Dead fish floating in a river Photos by Brimas
Fish being sold in a market in Miri
Once again, another wave of mysterious fish deaths in Sarawak – around Bakun, Mukah, Kapit, Marudi and in the Baram River near Miri. The worst hit is reportedly the Balui River around the jinxed Bakun Dam.
In Baram, the affected fish species include ikan baung, ikan burih, ikan tapah and ikan padi as well as various types of prawn. Sarawak NGO Brimas observed that “most of the fish seemed weak, tired and have difficulty breathing. As a result, the fish surfaced for air but after some time suffocated to death. Also, the fish appeared blind.”
Brimas found that the gills of the fishes were not clogged with mud or blocked by silt. No mud was found within the stomach or intestines of the dead fish, but the insides seemed watery. The river was described as “brownish, muddy and polluted with silt due to logging, oil palm plantations and industrial development activities.”
Brimas’ observation of “difficulty in breathing” ties in with the Ministry of Environment and Public Health’s findings, which reportedly pinned the blame on ‘suffocation’ caused by siltation, due to logging, plantations and land-clearing projects. The Ministry found a high-degree of suspended solids in certain rivers – from six to 20 times the normal level.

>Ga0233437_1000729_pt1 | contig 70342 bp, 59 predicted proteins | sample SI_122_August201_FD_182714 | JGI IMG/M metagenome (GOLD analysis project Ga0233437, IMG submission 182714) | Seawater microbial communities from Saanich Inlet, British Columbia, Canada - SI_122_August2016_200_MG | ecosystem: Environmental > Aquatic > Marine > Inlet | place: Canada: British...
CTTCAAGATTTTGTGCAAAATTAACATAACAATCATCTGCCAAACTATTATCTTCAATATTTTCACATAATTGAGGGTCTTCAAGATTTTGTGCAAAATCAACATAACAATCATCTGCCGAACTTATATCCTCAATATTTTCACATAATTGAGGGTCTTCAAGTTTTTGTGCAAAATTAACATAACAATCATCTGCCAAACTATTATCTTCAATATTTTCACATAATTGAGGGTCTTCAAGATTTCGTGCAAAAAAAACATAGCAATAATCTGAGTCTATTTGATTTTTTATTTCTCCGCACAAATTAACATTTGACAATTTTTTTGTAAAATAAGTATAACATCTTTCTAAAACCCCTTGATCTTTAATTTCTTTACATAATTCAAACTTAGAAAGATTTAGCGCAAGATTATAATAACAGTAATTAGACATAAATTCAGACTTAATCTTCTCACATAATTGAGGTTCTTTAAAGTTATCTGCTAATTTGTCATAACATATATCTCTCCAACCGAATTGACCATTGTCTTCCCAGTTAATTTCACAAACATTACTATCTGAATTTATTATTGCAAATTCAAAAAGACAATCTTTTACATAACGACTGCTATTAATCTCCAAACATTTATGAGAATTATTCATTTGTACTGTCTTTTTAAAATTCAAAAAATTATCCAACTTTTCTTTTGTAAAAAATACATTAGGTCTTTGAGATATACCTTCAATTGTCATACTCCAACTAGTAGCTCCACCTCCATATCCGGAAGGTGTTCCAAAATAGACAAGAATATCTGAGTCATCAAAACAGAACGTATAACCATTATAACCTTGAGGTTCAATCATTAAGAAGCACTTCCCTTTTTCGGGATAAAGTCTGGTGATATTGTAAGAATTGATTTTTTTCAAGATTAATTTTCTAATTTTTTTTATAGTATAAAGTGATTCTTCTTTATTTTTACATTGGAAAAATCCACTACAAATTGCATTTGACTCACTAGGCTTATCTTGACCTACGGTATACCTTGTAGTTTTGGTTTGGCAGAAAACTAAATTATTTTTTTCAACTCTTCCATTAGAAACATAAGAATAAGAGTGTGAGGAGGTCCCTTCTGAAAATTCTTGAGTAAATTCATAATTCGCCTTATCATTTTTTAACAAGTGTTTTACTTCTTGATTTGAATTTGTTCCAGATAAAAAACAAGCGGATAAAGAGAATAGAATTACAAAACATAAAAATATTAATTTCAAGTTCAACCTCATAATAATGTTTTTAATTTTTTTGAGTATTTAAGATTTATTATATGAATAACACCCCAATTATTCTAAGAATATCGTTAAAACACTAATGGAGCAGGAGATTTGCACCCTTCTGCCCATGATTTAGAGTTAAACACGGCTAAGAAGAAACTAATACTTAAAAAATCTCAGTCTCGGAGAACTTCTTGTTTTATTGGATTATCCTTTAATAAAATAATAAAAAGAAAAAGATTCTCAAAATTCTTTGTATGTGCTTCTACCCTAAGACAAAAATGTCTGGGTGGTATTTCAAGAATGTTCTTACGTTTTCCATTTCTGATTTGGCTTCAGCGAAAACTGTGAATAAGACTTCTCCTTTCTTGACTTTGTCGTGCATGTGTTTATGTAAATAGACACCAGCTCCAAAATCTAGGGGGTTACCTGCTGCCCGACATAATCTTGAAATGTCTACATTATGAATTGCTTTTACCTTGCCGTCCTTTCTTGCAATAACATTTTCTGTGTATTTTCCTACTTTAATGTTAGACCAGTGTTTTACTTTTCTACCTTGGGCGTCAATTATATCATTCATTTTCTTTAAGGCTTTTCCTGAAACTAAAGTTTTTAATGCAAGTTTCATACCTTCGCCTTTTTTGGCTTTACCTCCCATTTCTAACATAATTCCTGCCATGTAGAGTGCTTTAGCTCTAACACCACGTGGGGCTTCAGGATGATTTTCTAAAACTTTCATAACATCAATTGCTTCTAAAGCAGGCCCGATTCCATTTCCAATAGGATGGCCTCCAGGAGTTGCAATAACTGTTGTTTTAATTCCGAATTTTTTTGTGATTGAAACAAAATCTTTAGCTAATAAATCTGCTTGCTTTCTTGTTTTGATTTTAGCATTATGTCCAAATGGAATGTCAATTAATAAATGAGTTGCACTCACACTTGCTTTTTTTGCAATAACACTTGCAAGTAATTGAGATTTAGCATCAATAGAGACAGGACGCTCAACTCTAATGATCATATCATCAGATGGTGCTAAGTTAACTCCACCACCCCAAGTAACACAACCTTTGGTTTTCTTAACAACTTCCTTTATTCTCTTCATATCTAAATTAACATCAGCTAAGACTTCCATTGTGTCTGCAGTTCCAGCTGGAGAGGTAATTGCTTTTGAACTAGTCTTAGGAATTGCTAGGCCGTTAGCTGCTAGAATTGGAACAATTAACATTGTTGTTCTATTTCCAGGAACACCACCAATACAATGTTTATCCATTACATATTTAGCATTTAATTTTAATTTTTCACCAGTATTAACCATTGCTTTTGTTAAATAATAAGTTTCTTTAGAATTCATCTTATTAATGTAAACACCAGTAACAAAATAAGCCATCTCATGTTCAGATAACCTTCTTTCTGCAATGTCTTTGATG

The Ministry put the blame on giant logging and land-clearing companies. And to think the government is giving out loan – public money – to timber companies that are clearing forests and setting up oil palm and tree plantations….
This report from The Star:
Dr Rauf said his ministry found that some giant timber companies had by-passed Environmental Impact Assessment requirements by splitting their projects into very small packages.
Under the state EIA law, any development project measuring 500 hectares and above must be subjected to EIA.
“These companies split their projects into small packages in order to escape the EIA. For example, some companies with licence to open 10,000 hectares of land had split their project into small ones measuring 499 hectares each.
“By doing this, they escape the need to carry out EIA. This happened in the upstream of Bakun. That is why these projects had caused excessive siltation and killed a lot of fish. These fish were washed down by the rivers during the floods,” he explained.
Dr Rauf said his ministry will hold a meeting with members of the Sarawak Timber Association early next month to find a way for them to cooperate to stop the environmental degradation.
By the way, what are logging firms doing upstream of Bakun?
Brimas for its part has expressed concern over the safety of villages and members of longhouses community along the Baram River. “These people are exposed to danger and environmental disaster as they entirely depend on Baram River for their daily livelihood,” it said in a statement. The group said it had seen people scooping floating fish and collecting the dying fish in Kuala Baram, which could later have been sold in local markets.